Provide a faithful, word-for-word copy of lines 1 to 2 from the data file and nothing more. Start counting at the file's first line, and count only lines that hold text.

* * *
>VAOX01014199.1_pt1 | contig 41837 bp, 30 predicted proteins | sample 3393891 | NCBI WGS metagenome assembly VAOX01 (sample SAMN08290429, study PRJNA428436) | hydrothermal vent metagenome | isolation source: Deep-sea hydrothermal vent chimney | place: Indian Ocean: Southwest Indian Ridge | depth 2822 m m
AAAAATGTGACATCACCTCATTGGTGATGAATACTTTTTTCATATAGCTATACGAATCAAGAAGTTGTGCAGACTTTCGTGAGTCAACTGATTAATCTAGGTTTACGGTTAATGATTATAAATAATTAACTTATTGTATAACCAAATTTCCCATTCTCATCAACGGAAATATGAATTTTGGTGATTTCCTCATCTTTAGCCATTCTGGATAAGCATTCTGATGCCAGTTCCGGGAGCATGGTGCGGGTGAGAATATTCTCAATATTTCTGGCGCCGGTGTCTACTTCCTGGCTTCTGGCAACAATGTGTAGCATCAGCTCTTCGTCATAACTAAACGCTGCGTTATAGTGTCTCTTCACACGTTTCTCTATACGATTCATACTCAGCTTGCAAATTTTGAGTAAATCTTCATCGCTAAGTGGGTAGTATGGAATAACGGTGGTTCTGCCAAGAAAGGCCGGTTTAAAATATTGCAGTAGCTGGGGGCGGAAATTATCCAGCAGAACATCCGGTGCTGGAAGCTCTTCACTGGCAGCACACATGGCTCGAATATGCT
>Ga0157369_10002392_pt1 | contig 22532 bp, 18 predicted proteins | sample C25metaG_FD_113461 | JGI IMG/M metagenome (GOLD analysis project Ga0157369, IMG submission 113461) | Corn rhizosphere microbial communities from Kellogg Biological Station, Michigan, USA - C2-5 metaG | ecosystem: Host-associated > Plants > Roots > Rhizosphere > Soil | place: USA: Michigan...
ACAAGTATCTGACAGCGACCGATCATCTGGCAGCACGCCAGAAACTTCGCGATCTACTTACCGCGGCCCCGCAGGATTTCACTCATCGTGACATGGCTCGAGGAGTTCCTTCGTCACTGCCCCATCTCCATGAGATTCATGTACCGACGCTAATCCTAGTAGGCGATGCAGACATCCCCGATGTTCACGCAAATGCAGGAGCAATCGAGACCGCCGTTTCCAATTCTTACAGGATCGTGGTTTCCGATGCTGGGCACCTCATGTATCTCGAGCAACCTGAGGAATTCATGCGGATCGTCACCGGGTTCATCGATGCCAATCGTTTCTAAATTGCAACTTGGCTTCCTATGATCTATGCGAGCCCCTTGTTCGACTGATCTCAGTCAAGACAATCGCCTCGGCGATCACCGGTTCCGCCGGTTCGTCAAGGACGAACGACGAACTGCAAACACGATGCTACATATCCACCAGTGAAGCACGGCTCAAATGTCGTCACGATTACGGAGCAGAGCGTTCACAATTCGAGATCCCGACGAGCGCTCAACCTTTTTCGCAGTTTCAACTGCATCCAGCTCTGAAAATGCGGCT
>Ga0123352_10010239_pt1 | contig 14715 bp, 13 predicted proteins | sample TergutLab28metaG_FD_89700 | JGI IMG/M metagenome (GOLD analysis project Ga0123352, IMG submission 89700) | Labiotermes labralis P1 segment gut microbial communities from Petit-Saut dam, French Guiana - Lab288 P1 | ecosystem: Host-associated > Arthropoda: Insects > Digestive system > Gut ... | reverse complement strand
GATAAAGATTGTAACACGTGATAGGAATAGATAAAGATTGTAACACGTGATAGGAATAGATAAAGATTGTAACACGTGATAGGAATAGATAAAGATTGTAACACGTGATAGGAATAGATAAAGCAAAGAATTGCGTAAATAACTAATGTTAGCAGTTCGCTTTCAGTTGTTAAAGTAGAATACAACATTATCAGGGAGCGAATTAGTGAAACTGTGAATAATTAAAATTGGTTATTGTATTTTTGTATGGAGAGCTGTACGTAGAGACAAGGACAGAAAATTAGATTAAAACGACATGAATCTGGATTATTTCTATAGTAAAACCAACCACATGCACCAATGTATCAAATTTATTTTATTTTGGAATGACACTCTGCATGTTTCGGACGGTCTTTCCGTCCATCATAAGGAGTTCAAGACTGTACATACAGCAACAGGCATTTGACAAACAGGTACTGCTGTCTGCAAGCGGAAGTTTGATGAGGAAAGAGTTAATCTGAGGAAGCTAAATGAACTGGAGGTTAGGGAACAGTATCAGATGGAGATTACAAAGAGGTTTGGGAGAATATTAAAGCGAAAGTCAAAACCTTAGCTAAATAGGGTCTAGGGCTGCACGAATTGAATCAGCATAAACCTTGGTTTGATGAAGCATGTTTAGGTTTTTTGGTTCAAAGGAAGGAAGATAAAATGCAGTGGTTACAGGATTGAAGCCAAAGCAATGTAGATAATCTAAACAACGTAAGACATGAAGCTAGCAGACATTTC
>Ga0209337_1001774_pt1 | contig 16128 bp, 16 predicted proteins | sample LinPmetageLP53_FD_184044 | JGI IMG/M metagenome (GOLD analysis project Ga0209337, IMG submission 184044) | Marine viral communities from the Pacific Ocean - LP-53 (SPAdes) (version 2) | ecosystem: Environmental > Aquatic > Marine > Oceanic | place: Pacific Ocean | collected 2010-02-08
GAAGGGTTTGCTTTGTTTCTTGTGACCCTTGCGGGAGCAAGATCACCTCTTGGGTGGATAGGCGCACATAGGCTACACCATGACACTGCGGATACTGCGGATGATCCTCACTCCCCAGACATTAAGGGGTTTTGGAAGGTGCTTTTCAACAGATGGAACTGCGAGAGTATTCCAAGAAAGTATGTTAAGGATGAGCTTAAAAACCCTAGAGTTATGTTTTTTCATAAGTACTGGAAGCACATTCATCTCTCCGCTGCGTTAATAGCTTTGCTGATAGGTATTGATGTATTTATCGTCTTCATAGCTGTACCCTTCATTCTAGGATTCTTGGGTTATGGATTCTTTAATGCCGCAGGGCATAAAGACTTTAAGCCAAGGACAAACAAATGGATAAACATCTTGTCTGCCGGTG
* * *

>VAOX01014199.1_pt1 | contig 41837 bp, 30 predicted proteins | sample 3393891 | NCBI WGS metagenome assembly VAOX01 (sample SAMN08290429, study PRJNA428436) | hydrothermal vent metagenome | isolation source: Deep-sea hydrothermal vent chimney | place: Indian Ocean: Southwest Indian Ridge | depth 2822 m m
AAAAATGTGACATCACCTCATTGGTGATGAATACTTTTTTCATATAGCTATACGAATCAAGAAGTTGTGCAGACTTTCGTGAGTCAACTGATTAATCTAGGTTTACGGTTAATGATTATAAATAATTAACTTATTGTATAACCAAATTTCCCATTCTCATCAACGGAAATATGAATTTTGGTGATTTCCTCATCTTTAGCCATTCTGGATAAGCATTCTGATGCCAGTTCCGGGAGCATGGTGCGGGTGAGAATATTCTCAATATTTCTGGCGCCGGTGTCTACTTCCTGGCTTCTGGCAACAATGTGTAGCATCAGCTCTTCGTCATAACTAAACGCTGCGTTATAGTGTCTCTTCACACGTTTCTCTATACGATTCATACTCAGCTTGCAAATTTTGAGTAAATCTTCATCGCTAAGTGGGTAGTATGGAATAACGGTGGTTCTGCCAAGAAAGGCCGGTTTAAAATATTGCAGTAGCTGGGGGCGGAAATTATCCAGCAGAACATCCGGTGCTGGAAGCTCTTCACTGGCAGCACACATGGCTCGAATATGCT